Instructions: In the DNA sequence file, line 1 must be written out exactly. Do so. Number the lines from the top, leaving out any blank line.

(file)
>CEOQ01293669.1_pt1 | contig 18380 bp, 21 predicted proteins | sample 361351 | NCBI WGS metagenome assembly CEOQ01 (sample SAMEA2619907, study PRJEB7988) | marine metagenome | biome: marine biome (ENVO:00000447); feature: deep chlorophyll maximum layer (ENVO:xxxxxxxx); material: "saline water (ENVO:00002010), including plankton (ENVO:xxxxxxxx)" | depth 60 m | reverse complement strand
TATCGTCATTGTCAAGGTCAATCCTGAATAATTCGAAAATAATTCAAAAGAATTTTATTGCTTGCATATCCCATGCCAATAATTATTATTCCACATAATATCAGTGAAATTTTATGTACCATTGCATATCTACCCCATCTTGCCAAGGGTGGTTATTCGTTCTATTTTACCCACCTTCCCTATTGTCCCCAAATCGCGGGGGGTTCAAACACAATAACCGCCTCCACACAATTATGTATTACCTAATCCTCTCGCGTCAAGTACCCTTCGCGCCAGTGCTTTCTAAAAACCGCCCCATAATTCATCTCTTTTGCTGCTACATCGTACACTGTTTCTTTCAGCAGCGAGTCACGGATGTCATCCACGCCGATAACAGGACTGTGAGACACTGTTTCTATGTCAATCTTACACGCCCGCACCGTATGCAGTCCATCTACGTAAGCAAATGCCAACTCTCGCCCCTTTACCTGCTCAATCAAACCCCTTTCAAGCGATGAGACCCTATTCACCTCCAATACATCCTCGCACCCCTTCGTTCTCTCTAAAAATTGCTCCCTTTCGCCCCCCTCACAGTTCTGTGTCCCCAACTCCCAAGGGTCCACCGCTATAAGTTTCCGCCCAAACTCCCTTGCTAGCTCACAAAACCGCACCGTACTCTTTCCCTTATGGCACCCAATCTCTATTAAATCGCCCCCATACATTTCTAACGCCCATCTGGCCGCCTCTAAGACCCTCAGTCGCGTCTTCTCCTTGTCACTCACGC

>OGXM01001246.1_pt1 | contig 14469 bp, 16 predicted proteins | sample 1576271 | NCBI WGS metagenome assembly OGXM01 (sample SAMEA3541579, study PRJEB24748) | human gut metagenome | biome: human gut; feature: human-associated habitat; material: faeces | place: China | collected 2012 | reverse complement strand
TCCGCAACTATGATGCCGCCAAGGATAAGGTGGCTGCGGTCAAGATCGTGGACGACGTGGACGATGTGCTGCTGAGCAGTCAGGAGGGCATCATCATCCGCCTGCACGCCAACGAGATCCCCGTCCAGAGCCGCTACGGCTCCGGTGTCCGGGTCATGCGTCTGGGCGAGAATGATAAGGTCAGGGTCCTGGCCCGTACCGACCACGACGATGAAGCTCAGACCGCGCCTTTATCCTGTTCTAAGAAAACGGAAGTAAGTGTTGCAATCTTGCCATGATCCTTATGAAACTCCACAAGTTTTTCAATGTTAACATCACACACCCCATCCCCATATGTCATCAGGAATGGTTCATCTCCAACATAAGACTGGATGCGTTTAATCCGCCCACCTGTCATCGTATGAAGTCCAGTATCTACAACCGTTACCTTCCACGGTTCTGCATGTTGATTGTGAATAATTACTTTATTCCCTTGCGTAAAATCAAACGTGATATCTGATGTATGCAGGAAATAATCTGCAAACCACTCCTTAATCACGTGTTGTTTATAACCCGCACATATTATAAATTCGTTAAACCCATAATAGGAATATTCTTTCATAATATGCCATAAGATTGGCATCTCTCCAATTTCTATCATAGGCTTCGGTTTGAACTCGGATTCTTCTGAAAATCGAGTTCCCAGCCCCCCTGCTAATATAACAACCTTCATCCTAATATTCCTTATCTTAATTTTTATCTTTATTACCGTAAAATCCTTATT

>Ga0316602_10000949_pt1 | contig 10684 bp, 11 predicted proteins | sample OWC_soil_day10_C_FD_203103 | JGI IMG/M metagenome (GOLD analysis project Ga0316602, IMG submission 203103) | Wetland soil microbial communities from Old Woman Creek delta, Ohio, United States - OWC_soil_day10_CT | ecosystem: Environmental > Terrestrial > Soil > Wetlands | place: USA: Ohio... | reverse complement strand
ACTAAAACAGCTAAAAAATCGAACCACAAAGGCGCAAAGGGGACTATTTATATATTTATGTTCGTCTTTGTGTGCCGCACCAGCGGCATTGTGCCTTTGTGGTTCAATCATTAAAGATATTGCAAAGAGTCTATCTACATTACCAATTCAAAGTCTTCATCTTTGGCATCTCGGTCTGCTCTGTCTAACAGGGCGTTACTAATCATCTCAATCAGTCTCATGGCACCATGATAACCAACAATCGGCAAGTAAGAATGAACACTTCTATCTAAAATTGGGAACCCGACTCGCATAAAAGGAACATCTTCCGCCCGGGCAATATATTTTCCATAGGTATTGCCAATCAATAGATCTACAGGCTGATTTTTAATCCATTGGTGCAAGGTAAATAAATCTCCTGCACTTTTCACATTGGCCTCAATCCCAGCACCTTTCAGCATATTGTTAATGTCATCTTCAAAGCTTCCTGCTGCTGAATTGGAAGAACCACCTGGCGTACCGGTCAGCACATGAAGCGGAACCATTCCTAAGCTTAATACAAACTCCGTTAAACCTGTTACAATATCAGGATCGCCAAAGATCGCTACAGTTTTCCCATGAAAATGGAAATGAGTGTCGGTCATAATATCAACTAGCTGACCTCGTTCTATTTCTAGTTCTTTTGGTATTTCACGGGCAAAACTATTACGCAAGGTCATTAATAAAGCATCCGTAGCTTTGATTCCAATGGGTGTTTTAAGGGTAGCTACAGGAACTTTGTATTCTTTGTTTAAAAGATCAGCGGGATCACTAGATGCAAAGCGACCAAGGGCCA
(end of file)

>CEOQ01293669.1_pt1 | contig 18380 bp, 21 predicted proteins | sample 361351 | NCBI WGS metagenome assembly CEOQ01 (sample SAMEA2619907, study PRJEB7988) | marine metagenome | biome: marine biome (ENVO:00000447); feature: deep chlorophyll maximum layer (ENVO:xxxxxxxx); material: "saline water (ENVO:00002010), including plankton (ENVO:xxxxxxxx)" | depth 60 m | reverse complement strand